US president Barack Obama’s new proposals to fight climate change and slash carbon emissions from coal-fired power plants could boost investment in the renewables and nuclear sector.
Earlier this week, Obama and the US Environmental Protection Agency (EPA) announced tighter emission restrictions with the aim of cutting power plant emissions by up to 30% by 2030, which the EPA says will bring net climate and health benefits of up to $82 billion (£48bn). It is also hoped that the move will deliver the “certainty” that private investment is looking for.
Speaking to the Sydney Morning Herald, Faith Birol, chief economist at the International Energy Agency (IEA), explained that Obama’s plan was a “good example” of policy and action that could shift investment, at least in the US, away from fossil fuels and towards cleaner alternatives. However, he added that change in energy investment would be slow and further global policy would be needed.
Birol said, “Let’s not forget that the global energy system is juggernaut. It cannot change direction sharply or quickly so unless other countries follow suit it is unlikely to dramatically alter the breakdown of investment needs at the global level.”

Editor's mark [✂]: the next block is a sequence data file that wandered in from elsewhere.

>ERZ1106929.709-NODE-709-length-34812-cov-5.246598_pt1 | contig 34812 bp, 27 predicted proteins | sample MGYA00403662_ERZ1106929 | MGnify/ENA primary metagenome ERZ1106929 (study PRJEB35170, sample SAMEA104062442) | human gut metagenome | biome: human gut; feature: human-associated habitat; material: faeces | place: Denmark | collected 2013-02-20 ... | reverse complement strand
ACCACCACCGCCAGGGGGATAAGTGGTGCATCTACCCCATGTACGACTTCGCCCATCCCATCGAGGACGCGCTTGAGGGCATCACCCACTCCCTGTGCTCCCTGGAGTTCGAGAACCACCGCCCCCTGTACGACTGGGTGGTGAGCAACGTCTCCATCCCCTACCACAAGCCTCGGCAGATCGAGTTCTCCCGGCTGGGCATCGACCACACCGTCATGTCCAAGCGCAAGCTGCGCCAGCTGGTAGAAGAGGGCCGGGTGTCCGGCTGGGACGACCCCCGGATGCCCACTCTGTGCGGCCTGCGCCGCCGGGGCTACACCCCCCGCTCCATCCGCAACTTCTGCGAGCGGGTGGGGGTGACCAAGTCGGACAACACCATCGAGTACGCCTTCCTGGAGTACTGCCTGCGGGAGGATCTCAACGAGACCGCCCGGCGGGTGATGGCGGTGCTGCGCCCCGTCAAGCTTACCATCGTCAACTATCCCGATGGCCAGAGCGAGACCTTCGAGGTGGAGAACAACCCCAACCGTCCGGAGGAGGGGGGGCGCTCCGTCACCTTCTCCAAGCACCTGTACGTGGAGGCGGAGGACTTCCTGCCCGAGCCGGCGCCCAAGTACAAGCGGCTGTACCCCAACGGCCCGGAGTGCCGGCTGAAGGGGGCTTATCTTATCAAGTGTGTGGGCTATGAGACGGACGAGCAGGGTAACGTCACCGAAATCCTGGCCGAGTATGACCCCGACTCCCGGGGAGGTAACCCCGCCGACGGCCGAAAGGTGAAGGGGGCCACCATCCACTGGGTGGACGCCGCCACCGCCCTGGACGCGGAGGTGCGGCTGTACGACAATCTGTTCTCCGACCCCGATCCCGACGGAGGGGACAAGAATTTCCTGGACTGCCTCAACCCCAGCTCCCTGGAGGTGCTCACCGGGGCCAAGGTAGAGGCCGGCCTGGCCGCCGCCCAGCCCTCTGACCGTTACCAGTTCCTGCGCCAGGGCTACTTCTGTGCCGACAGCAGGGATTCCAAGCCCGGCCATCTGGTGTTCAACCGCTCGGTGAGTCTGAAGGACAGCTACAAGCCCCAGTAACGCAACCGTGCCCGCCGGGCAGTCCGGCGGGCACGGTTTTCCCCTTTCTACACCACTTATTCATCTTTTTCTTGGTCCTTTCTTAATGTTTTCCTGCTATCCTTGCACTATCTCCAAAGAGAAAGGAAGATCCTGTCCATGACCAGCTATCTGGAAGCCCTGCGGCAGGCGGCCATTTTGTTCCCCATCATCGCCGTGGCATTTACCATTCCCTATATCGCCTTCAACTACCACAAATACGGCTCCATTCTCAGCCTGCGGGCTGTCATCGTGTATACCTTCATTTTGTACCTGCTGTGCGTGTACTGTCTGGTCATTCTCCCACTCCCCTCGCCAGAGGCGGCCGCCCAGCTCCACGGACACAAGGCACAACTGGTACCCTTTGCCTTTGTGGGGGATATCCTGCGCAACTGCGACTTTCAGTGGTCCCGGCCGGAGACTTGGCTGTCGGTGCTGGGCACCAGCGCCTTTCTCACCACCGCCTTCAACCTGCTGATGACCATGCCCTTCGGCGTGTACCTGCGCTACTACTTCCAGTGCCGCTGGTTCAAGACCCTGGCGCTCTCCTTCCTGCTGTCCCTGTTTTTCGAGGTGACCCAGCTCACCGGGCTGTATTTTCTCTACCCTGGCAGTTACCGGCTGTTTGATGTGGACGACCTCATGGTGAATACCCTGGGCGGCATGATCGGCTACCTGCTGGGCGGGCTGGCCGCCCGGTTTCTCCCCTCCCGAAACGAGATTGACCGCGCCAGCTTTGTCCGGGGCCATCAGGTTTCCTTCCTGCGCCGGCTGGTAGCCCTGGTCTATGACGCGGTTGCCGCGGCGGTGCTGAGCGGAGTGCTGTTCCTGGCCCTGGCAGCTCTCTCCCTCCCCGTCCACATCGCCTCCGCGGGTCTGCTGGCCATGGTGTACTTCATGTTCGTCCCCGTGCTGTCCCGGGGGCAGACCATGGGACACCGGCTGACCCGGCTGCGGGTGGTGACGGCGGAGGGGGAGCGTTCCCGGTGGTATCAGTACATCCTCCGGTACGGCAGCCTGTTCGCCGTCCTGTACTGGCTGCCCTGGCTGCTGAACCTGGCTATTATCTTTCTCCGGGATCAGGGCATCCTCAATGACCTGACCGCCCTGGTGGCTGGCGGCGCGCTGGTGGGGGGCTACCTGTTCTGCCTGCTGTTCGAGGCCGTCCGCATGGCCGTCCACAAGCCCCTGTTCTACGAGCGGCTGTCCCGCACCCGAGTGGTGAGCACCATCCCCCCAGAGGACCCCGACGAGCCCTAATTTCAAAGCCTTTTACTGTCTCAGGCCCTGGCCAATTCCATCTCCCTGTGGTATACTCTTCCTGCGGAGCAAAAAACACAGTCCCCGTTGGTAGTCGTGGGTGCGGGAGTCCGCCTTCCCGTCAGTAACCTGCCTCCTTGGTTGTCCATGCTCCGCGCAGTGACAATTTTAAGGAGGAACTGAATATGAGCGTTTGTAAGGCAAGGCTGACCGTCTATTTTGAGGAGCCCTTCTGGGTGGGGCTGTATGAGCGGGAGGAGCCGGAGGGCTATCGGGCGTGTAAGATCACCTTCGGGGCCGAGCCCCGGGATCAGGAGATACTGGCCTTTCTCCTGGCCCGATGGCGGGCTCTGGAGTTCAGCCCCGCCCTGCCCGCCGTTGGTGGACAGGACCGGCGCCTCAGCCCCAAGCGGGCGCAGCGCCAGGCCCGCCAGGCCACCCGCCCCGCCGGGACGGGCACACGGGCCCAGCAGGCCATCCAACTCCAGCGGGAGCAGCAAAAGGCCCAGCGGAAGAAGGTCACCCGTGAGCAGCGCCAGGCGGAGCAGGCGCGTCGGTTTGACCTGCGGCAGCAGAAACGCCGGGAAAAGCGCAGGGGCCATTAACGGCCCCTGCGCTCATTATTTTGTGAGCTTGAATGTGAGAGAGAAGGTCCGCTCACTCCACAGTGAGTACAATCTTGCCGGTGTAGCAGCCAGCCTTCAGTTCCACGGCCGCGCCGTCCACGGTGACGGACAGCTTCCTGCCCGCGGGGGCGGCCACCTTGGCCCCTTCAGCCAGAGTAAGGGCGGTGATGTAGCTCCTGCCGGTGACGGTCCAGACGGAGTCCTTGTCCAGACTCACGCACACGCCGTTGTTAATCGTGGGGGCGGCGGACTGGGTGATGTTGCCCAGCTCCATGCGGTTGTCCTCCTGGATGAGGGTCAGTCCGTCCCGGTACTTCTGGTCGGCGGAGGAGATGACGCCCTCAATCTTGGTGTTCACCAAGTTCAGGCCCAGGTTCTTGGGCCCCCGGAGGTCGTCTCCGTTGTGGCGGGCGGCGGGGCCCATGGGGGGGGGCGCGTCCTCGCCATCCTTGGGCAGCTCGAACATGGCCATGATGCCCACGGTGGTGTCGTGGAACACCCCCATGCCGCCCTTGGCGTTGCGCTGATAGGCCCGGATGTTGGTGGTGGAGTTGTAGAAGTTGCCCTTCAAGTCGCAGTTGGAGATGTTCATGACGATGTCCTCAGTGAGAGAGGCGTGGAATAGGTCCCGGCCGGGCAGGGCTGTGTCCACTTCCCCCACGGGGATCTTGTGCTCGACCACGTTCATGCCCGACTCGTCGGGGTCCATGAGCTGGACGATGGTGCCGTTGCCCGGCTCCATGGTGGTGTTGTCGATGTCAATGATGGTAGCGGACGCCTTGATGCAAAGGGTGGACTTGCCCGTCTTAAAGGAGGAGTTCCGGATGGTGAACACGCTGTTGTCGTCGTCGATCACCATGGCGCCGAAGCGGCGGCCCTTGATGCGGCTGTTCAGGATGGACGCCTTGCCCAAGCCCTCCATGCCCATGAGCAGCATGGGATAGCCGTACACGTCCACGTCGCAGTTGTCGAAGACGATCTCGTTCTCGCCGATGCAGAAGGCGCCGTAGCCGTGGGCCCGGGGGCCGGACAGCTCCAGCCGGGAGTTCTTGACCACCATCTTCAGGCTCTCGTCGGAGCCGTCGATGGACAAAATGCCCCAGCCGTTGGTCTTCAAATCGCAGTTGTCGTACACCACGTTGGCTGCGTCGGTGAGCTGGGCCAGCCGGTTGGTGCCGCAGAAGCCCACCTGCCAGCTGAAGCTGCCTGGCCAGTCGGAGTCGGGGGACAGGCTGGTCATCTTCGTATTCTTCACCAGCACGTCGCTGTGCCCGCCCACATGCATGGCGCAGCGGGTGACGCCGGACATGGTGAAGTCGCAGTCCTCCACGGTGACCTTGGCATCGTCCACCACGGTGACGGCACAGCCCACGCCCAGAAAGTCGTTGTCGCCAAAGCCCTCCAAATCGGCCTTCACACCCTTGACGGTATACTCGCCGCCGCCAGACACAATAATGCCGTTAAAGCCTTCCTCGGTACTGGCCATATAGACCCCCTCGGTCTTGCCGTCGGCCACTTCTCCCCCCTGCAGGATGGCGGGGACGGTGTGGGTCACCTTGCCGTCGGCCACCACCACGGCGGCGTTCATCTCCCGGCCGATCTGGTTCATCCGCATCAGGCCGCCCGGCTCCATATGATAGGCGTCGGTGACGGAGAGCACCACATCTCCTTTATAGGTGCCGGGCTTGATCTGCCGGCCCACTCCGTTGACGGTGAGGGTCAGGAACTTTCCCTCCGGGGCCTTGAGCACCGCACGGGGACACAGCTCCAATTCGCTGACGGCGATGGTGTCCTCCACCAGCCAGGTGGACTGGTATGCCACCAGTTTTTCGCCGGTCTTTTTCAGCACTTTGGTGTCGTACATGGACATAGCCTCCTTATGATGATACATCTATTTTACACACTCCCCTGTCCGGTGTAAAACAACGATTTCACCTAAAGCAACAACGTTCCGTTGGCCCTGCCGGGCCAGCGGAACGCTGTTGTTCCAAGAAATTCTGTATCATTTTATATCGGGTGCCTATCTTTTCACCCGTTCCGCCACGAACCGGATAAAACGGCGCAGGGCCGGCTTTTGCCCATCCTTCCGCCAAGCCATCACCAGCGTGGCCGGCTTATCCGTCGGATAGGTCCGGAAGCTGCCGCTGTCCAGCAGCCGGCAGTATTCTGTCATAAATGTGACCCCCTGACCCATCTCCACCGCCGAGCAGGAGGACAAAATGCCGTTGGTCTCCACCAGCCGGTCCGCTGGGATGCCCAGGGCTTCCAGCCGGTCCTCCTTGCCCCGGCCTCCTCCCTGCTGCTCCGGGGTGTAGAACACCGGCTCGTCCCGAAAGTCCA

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Investors have previously been warned about the risk of ‘stranded’ carbon assets when climate change and emission targets are factored in. If other countries follow the US’s lead, this risk could increase, as the majority of fossil fuels need to be left in the ground to avoid dangerous levels of warming. In addition, coal companies will face extra costs because of the proposed rules.
Despite this, US coal companies saw their shares remain relatively stable, although commentators have pointed out that the announcement was expected and the changing energy structure has long been a concern for the industry and its investors.
It has also been noted that the proposals could be watered down.
Claudia Quiroz, investment director at asset manager Quilter Cheviot, commented, “While the announcement is very positive from an environmental viewpoint, there is a year of consultation ahead of us and we would expect change to the initial proposal suggested by the Obama administration.
“The proposal targets coal-burning power plants, so the scale of the move to lower carbon emissions in the US is significantly below that of Europe, which include various industries, as well as the utilities, in its carbon reduction programme. Nevertheless it should be a boost for renewable sources, like wind and solar power, as well as for nuclear.”
As a result of this, Quiroz added that there should be positive movement in the share prices of companies operating in the renewable and nuclear sectors. However, she noted that prior to the announcement the US was already moving away from coal-based power to favour cheaper and more abundant shale gas.
Investors worth $800 billion wrote letters of support to the Obama administration on Tuesday, co-ordinated by the sustainability network Ceres.
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